Jake's View
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Pay day in Hong Kong actually means you are paid

Nonsense survey from Demographia about affordability seriously flawed

PUBLISHED : Wednesday, 25 January, 2017, 5:12pm
UPDATED : Wednesday, 25 January, 2017, 11:49pm

Hong Kong has kept its ranking as the world’s least affordable urban centre to buy a home for the seventh year running, in a survey that ... blah, blah, blah...

- SCMP, January 24

Yes, blah, blah, blah, I call it. I think this International Housing Affordability Survey by Demographia, an American think tank headed by a man who favours cars over trains (imagine it in Hong Kong), has some serious holes in its assessment of housing affordability here.

The survey is based on comparing household median income to median home prices and I have trouble with both sides of this equation.

For starters, how does anyone determine median income in Hong Kong? It’s relatively easy in countries with extensive tax regimes that cover all forms of income and thus require that extensive records be kept.

But the income tax in Hong Kong is only a salaries tax and this at a low standard rate of 15 per cent with a host of permissible deductions that allow most people to pay no tax at all. There is no dividend tax, no interest income tax, no capital gains tax, no sales tax and I’ll soon run out of breath if I go on listing all the taxes we don’t pay and other unfortunates do.

Income tax in Hong Kong is only a salaries tax and this at a low standard rate of 15 per cent with a host of permissible deductions that allow most people to pay no tax at all

So how can our statistics people determine household median income is if no-one is required to declare it?

Answer: They just take the data from salaries and wages and ignore all the rest.

But that’s a big mistake in an entrepreneurial society like this, where a disproportionately large number of people operate their own businesses and pay themselves through untaxed channels. I strongly suspect that Demographia’s income figures for Hong Kong are much too low.

I also saw little sign in the 73-page survey report of a proper distinction between pre-tax and after tax income. My apologies to the authors if they made it, and I missed it, but my eyes glazed over occasionally after wading through the report’s saccharine introduction.

What I have in mind here is my joy on getting my first paycheque in Hong Kong and seeing that I had received every cent of my promised pay. My contrary experience in Vancouver was receiving only half of it after compulsory (over) deduction for income tax, unemployment insurance, provincial medical plan, union dues, workers’ compensation board premium and I will truly run out of breath this time if I continue.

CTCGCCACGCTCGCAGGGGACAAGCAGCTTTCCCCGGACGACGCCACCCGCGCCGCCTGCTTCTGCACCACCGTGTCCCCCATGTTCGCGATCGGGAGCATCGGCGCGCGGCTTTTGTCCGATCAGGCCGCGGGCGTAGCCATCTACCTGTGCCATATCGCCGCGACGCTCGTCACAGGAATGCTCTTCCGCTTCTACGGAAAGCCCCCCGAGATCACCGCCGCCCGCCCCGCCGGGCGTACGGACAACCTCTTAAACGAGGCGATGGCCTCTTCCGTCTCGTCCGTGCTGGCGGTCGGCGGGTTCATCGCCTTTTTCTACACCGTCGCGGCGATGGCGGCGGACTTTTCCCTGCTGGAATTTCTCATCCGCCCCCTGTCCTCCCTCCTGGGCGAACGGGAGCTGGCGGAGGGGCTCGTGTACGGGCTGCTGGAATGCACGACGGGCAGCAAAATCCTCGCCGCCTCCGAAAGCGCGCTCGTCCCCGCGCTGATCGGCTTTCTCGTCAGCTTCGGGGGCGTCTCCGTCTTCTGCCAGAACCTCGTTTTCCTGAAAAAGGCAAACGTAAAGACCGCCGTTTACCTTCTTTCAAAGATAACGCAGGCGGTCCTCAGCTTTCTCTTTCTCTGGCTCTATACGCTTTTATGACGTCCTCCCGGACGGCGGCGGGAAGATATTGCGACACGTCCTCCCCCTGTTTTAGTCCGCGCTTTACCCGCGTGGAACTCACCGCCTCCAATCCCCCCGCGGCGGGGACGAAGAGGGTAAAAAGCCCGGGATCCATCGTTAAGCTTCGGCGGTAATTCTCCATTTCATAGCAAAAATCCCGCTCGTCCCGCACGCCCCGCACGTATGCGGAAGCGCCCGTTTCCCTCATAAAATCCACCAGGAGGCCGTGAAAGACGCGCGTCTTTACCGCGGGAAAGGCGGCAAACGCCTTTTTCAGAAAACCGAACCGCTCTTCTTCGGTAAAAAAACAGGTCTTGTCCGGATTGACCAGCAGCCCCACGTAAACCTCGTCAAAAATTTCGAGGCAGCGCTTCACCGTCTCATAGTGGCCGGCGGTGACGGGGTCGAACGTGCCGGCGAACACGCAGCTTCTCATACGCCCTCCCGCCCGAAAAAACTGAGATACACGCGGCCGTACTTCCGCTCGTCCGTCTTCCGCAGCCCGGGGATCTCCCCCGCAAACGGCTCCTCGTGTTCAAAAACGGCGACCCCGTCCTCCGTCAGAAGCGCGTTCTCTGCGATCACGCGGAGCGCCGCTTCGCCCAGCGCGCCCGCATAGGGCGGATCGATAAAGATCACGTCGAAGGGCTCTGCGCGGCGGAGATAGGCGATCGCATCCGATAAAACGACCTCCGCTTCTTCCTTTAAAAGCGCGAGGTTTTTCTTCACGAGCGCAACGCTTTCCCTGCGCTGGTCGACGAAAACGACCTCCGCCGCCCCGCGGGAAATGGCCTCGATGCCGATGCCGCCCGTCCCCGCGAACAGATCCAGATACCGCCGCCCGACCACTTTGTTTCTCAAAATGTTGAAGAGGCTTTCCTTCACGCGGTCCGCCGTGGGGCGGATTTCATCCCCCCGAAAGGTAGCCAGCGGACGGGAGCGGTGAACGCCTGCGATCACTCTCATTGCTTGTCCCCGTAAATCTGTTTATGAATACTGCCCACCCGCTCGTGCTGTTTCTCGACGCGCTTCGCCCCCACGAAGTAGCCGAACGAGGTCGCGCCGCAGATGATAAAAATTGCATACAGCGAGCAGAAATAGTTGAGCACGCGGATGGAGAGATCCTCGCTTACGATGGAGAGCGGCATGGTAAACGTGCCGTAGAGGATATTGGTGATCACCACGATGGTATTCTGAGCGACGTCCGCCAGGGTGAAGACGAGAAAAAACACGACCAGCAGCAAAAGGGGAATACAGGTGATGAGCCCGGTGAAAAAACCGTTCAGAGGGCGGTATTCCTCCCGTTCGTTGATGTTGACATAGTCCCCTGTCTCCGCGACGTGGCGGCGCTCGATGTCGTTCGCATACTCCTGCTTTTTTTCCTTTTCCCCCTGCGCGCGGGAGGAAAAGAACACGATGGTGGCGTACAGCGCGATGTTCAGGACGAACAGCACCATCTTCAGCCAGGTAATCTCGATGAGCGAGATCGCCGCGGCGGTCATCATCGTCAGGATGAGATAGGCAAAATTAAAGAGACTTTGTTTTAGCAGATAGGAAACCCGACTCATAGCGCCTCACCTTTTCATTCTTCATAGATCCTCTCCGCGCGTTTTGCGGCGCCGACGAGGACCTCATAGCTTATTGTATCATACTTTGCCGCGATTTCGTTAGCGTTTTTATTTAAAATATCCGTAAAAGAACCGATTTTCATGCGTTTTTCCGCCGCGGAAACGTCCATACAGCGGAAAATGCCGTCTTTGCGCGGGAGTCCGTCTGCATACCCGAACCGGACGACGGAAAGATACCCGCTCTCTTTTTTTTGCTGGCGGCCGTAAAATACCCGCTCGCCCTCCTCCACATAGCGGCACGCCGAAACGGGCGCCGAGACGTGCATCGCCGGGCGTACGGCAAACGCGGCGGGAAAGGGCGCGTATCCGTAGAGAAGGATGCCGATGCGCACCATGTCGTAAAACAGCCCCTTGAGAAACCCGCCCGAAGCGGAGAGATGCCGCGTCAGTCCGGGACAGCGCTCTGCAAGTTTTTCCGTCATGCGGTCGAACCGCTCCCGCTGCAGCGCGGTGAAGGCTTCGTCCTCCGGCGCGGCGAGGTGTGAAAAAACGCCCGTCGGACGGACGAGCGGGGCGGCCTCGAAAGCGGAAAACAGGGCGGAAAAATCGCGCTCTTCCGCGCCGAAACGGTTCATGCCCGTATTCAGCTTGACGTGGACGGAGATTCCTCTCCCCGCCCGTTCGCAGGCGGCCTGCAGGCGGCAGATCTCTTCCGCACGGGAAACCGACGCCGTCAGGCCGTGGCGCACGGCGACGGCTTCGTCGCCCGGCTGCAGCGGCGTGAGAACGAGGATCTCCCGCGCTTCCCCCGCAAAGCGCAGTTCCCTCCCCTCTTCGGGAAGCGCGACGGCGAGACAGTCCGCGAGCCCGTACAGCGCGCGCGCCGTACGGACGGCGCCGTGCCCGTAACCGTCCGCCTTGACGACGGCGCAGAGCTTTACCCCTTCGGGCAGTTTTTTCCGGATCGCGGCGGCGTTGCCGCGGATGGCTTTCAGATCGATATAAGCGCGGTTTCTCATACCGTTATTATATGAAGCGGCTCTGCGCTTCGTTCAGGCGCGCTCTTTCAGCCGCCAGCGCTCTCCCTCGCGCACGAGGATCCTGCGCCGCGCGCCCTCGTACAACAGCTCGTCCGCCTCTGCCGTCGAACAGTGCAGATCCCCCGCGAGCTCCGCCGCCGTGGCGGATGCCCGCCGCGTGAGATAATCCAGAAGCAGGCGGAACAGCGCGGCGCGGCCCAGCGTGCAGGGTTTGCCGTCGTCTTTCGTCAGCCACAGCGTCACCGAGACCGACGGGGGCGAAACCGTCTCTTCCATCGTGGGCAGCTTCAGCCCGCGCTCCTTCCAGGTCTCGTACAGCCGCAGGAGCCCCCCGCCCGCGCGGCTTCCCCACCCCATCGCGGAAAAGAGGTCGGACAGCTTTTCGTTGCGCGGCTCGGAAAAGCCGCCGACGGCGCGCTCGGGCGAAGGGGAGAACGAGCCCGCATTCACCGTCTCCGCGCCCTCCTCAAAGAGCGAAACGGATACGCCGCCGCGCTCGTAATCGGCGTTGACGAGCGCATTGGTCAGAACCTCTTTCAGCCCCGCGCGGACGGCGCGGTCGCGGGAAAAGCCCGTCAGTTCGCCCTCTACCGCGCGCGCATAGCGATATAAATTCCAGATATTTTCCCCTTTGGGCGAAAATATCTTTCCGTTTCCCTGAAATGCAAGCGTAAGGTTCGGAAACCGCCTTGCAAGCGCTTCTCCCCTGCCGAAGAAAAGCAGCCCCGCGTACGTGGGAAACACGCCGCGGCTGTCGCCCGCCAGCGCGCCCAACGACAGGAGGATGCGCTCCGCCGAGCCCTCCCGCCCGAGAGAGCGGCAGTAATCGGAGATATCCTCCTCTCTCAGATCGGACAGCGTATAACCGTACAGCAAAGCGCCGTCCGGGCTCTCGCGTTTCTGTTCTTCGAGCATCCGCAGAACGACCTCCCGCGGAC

Oh yes, I forget. That was just on the income side. When I spent the money I got hit with a 17 per cent sales tax.

Elsewhere [pay day] means hold-up time with government sticky fingers reaching in from around the compass both before and after pay date

My point is that pay day in Hong Kong means you are paid. Elsewhere it means hold-up time with government sticky fingers reaching in from around the compass both before and after pay date. It makes quite a difference to household median income. Once again I suspect Demographia’s Hong Kong figures are too low on any internationally consistent basis.

And then we get to this matter of the median home price. The fact is that 35 per cent of our housing stock consists of public housing rental units for which the average rent last year was HK$1,526 a month, an ultra-low accommodation cost for any comparable city across the world. Another 15 per cent is public sale stock made available to qualifying applicants at a huge discount.

Private housing, which is all the survey could measure, accounts for only half of our total. What the survey calls the median home price is thus actually the top quartile for Hong Kong. Once again, way off the mark.

And think once more of the irony of calling Hong Kong housing the most expensive on earth when more than a third of our stock is probably the lowest cost housing that the survey covers.

Vancouver also gets a costly rating, by the way, with homes prices calculated at 11.8 times median income against 18.1 times for Hong Kong. My guess is that these ratios should be reversed.

What is protest in Hong Kong at high home prices is outright screaming from friends and relatives in Vancouver and outlying districts. They don’t have the public housing, the non-declarable income and the low taxes. They’re hurting much more than Hong Kong people are.

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